May 9, 2016

I Already Know

It’s about eight o’clock in the morning and I haven’t slept yet. After a pretty adrenaline-filled pre-boarding adventure in Toronto (just watch our first vlog), we flew over the ocean and finally arrived in Amsterdam. The excitement and anticipation of what lies ahead keeps me awake. We’re on our way to Johannesburg.

This will be my fourth time on a trip that we have, for years now, affectionately called the Africa Learning Team. Because of this, I feel like I know some of what we can expect; and this completely changes my appreciation for the journey.

I already know that I am going to be in awe of the beauty of our world through God’s meticulous creation. I already know that the people we are going to have the privilege of interacting with are going to welcome us with open arms and incredibly generous hearts. I already know that my own heart is going to break—againover the hardships that I will see. Hardships that I don’t fully understand and won’t ever have to live through. I already know that despite these hardships, I will meet some of the most joy-filled people on the planet. I already know that this change in my life’s rhythm will have me in a head space where I am more alert to the presence of God. And I already know that I will come home with renewed conviction: that the work we are investing in as a church is worth spending my whole life advocating for. I already know all of this.

So why am I going? Again?

Because this trip is not about me. It’s not about increasing my own personal knowledge. It’s not about facilitating the opportunity for the personal growth of others on the trip. I am going—we are going—because of a commitment that we made as a church years ago. We decided that we would intentionally link ourselves to people and organizations who are doing great work in an area of the world where there is significant hardship, as well as a significant number of our extended BIC family.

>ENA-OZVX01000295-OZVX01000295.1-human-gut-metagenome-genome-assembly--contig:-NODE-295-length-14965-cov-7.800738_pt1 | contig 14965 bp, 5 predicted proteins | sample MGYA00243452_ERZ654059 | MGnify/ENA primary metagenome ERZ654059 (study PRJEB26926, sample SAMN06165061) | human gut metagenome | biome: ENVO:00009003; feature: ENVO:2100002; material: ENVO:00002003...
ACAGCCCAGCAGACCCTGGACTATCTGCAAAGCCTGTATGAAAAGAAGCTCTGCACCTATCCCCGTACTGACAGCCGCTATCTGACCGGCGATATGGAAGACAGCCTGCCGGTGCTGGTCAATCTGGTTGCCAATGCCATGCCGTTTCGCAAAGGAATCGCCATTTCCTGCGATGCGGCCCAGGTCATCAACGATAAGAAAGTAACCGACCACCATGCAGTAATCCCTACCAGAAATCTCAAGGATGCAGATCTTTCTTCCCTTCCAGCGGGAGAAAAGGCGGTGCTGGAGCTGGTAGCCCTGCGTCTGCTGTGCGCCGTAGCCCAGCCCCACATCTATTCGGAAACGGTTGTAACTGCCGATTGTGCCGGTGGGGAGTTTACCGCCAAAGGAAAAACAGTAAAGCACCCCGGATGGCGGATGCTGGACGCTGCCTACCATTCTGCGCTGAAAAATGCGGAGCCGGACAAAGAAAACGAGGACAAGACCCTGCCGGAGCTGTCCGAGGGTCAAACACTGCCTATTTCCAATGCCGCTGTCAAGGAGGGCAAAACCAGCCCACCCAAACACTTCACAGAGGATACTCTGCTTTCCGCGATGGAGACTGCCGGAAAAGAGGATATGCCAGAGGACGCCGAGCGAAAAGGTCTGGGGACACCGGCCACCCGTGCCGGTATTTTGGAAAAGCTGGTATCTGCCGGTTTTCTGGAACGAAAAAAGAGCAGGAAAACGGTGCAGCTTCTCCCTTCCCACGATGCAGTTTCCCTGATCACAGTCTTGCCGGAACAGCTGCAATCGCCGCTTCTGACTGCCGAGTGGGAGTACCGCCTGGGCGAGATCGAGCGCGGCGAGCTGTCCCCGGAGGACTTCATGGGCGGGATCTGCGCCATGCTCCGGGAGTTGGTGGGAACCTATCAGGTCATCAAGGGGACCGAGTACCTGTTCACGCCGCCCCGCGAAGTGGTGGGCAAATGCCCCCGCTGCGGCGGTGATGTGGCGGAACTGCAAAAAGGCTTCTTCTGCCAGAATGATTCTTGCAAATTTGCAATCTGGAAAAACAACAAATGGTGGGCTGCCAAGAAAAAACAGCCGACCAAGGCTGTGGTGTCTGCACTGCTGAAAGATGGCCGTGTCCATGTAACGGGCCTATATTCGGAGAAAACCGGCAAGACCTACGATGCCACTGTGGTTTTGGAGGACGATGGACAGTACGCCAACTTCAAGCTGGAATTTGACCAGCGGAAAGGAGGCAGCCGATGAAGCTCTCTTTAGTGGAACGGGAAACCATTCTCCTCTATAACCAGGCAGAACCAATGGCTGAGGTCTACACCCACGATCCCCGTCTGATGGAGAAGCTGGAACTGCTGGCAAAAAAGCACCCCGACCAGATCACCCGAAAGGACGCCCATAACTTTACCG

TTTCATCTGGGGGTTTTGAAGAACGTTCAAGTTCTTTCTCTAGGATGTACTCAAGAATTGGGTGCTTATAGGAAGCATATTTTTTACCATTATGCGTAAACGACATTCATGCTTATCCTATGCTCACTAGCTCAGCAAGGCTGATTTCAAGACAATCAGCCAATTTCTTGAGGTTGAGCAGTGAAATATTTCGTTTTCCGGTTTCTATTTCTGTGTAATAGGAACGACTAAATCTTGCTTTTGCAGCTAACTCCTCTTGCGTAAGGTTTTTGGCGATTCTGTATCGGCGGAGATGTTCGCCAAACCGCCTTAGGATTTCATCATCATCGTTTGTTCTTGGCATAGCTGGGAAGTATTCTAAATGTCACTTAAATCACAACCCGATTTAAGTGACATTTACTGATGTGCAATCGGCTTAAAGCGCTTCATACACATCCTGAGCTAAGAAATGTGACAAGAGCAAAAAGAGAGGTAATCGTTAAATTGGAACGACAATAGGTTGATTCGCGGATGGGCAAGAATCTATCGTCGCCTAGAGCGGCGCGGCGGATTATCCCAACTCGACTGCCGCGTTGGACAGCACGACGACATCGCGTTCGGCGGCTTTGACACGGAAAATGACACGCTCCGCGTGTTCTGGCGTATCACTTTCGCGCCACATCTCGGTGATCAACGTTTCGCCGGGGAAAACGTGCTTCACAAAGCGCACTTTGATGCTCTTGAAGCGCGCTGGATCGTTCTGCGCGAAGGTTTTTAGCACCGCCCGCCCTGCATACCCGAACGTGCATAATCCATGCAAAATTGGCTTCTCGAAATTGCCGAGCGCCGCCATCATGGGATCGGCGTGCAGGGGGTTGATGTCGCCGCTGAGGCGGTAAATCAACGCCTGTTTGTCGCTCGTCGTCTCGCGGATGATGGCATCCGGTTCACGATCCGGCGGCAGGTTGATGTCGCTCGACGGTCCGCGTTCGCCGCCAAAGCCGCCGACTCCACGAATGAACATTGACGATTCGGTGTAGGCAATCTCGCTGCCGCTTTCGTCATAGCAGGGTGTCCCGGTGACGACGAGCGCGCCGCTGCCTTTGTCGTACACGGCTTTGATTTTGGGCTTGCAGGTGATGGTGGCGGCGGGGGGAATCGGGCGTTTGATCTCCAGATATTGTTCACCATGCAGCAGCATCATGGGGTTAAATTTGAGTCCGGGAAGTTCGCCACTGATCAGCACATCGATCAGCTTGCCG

We are going because we believe that linking arms is more than us stretching ourselves in radical financial generosity to extend compassion to people who most of us will never meet. It also involves taking time out of our schedules to go and physically be present with the people behind the partnerships. To show up in the flesh and reinforce that we care just as much today as we did all those years ago. To remind us as a church that despite all that we already know there is still a lifetime of learning left before we fully grasp the depth of compassion that Jesus calls us to as we seek to follow him and be more like him.

This is why we are going, and this is why we invite you to join us. We hope that through our words, photographs, and videos, you will become more aware of the incredible stories, unique personalities, and familiar faces that make up these incredible relationships.

-Amanda Miles

8 Comments on “I Already Know

May 9, 2016 at 10:44 am

Increasingly churches are launching these kinds of efforts. Although they often bask in the warmth of learning to be with the poor etc etc, if you really cared, you’d take the 3-4K which each person is paying and donate it to a church or NGO doing work in the region. How many of the same folks who are spending money on this trip would donate 10th of that many to go to help the needy in Canada. Some would i’m sure, but mostly they would not. I’m sorry, i see these trips every day at churches. Sincere people have convinced themselves that they can make a difference in 3 weeks. This is about you. So if you want to take a trip, fine, but don’t bask it in compassion or some missions trip which folks will donate to through car washes and bake sales. I know, you feel disconnected when you donate money to an aid organization, but that really is the best way to help. You complain about administration costs of aid organizations perhaps, but when you go, 100 percent of the money is administration. Most people who take these trips have never visited the needy in Toronto or even sung a hymn at an old folks home. So, my suggestion is to support Africa with your finances (or become a career missionary) But if you want to feel better about yourself, knock on doors to raise money or go to an old folks home.